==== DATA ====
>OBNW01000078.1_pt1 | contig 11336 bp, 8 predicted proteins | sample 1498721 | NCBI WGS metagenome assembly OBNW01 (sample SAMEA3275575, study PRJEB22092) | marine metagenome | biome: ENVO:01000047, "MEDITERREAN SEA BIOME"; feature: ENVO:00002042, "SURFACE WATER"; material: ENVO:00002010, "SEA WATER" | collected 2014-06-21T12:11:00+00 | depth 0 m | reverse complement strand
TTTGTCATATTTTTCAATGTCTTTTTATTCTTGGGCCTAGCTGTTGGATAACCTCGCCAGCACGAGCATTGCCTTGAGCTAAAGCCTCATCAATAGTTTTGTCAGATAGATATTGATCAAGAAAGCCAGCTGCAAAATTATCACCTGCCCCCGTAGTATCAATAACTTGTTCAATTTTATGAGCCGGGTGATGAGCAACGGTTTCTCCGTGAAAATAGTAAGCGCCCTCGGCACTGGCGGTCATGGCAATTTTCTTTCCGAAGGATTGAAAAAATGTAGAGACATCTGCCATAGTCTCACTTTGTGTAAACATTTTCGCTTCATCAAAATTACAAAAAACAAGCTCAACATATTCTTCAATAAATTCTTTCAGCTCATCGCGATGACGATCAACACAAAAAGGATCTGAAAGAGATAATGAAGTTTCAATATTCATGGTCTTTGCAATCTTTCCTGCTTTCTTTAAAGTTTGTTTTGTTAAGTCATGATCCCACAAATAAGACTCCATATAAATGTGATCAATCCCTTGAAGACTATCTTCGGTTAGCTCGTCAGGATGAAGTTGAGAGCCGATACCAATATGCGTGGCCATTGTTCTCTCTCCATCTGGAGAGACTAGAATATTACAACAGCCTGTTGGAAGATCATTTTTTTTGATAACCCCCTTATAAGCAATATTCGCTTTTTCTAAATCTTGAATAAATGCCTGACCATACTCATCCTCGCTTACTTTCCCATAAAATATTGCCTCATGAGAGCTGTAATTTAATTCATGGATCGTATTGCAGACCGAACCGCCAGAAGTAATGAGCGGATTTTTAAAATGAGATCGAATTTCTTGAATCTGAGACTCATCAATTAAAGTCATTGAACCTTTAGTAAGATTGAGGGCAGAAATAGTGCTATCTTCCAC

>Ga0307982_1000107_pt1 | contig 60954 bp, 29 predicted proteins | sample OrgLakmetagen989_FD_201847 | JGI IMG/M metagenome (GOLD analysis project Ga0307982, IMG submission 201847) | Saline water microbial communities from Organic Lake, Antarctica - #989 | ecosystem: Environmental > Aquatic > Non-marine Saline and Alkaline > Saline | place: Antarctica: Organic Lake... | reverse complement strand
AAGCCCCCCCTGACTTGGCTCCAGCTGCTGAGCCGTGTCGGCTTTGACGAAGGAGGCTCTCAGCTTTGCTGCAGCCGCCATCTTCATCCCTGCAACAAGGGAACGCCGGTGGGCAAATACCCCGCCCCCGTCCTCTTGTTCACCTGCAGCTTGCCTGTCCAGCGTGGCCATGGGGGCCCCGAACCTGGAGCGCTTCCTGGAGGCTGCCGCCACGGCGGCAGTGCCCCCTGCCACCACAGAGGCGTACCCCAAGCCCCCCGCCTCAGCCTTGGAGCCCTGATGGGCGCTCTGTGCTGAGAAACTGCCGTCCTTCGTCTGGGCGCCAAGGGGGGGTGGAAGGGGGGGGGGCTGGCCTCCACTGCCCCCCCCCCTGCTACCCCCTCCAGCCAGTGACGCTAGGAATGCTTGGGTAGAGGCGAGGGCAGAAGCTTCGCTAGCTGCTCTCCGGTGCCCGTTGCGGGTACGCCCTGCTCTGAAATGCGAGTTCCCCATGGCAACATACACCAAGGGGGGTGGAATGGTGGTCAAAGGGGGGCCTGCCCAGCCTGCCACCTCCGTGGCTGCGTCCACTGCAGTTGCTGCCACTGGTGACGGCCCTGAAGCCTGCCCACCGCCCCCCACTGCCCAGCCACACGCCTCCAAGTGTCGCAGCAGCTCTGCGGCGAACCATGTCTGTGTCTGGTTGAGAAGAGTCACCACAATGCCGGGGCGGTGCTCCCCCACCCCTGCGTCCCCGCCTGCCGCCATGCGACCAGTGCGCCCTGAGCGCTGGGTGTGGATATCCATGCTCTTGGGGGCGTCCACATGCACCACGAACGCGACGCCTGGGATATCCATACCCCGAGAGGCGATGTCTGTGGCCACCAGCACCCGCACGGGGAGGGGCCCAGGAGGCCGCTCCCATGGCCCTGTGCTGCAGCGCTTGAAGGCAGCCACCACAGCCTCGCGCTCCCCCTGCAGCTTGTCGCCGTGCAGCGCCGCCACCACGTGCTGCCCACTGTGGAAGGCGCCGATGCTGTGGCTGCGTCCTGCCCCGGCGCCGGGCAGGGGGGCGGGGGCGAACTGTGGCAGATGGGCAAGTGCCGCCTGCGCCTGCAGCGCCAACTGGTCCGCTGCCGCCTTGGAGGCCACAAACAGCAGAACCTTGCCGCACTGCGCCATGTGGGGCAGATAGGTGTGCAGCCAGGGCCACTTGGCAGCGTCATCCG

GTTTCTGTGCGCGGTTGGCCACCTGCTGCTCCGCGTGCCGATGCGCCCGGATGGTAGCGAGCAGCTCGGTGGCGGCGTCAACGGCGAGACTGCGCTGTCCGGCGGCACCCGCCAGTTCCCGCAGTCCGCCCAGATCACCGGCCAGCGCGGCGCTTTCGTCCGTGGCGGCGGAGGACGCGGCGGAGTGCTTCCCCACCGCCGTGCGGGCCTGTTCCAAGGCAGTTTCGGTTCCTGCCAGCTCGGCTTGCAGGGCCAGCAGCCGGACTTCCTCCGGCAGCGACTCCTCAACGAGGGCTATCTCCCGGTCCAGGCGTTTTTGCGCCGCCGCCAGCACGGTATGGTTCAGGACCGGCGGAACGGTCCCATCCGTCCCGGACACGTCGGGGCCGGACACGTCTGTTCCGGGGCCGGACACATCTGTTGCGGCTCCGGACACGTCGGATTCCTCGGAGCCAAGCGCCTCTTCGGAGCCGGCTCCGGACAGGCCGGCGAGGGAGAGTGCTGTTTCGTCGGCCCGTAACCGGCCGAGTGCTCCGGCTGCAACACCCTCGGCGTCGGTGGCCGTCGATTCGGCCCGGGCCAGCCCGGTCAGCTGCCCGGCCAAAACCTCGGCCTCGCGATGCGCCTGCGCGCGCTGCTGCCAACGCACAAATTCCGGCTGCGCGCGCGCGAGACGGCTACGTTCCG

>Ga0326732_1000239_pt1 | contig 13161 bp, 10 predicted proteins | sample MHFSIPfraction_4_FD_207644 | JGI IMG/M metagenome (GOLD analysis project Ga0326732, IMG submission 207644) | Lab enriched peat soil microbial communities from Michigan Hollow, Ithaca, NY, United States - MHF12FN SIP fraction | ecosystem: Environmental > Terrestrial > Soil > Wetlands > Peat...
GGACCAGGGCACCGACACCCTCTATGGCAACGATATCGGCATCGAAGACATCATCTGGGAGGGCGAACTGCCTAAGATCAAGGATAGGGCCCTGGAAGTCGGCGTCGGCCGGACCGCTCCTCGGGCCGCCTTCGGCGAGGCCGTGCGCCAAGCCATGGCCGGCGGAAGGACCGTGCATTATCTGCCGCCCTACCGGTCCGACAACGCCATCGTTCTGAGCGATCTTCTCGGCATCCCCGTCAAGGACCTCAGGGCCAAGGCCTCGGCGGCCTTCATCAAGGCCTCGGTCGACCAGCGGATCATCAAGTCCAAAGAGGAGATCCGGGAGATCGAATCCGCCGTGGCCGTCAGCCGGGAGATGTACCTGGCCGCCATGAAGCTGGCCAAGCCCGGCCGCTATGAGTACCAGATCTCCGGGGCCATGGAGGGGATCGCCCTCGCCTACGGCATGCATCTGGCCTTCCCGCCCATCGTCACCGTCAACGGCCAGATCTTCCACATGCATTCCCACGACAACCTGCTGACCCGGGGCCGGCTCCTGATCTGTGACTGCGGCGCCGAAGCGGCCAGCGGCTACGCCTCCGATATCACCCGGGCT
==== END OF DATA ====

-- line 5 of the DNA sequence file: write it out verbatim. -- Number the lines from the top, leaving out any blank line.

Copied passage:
GTTTCTGTGCGCGGTTGGCCACCTGCTGCTCCGCGTGCCGATGCGCCCGGATGGTAGCGAGCAGCTCGGTGGCGGCGTCAACGGCGAGACTGCGCTGTCCGGCGGCACCCGCCAGTTCCCGCAGTCCGCCCAGATCACCGGCCAGCGCGGCGCTTTCGTCCGTGGCGGCGGAGGACGCGGCGGAGTGCTTCCCCACCGCCGTGCGGGCCTGTTCCAAGGCAGTTTCGGTTCCTGCCAGCTCGGCTTGCAGGGCCAGCAGCCGGACTTCCTCCGGCAGCGACTCCTCAACGAGGGCTATCTCCCGGTCCAGGCGTTTTTGCGCCGCCGCCAGCACGGTATGGTTCAGGACCGGCGGAACGGTCCCATCCGTCCCGGACACGTCGGGGCCGGACACGTCTGTTCCGGGGCCGGACACATCTGTTGCGGCTCCGGACACGTCGGATTCCTCGGAGCCAAGCGCCTCTTCGGAGCCGGCTCCGGACAGGCCGGCGAGGGAGAGTGCTGTTTCGTCGGCCCGTAACCGGCCGAGTGCTCCGGCTGCAACACCCTCGGCGTCGGTGGCCGTCGATTCGGCCCGGGCCAGCCCGGTCAGCTGCCCGGCCAAAACCTCGGCCTCGCGATGCGCCTGCGCGCGCTGCTGCCAACGCACAAATTCCGGCTGCGCGCGCGCGAGACGGCTACGTTCCG